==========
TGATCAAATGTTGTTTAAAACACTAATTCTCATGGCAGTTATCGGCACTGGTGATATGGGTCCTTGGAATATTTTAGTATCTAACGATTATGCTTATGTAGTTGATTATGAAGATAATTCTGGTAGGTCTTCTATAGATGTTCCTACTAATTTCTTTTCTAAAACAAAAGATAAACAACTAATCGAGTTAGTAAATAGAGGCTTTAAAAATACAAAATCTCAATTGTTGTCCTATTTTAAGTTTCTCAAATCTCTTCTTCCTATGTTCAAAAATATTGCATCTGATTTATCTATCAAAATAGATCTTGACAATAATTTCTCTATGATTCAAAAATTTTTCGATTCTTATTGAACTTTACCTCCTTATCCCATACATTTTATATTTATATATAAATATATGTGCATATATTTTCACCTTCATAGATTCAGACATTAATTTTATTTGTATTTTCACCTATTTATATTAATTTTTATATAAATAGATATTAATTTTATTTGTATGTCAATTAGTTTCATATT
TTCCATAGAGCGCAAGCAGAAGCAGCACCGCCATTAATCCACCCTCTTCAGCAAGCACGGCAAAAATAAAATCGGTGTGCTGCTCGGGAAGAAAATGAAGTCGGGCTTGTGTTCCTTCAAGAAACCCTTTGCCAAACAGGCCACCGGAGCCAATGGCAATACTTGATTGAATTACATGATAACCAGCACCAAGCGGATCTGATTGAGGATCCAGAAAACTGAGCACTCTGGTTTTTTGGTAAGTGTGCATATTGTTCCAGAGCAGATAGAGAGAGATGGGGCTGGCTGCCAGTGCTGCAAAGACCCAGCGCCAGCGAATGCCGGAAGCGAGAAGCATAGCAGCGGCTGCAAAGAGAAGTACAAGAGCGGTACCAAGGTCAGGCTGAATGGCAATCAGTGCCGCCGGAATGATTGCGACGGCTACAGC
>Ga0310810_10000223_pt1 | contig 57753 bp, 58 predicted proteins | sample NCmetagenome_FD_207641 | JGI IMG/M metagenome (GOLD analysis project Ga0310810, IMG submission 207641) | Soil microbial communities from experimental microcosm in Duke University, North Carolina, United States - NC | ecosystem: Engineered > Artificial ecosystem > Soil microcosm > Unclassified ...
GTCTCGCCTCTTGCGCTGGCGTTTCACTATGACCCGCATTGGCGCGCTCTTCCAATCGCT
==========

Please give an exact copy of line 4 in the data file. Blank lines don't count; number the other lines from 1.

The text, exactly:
GTCTCGCCTCTTGCGCTGGCGTTTCACTATGACCCGCATTGGCGCGCTCTTCCAATCGCT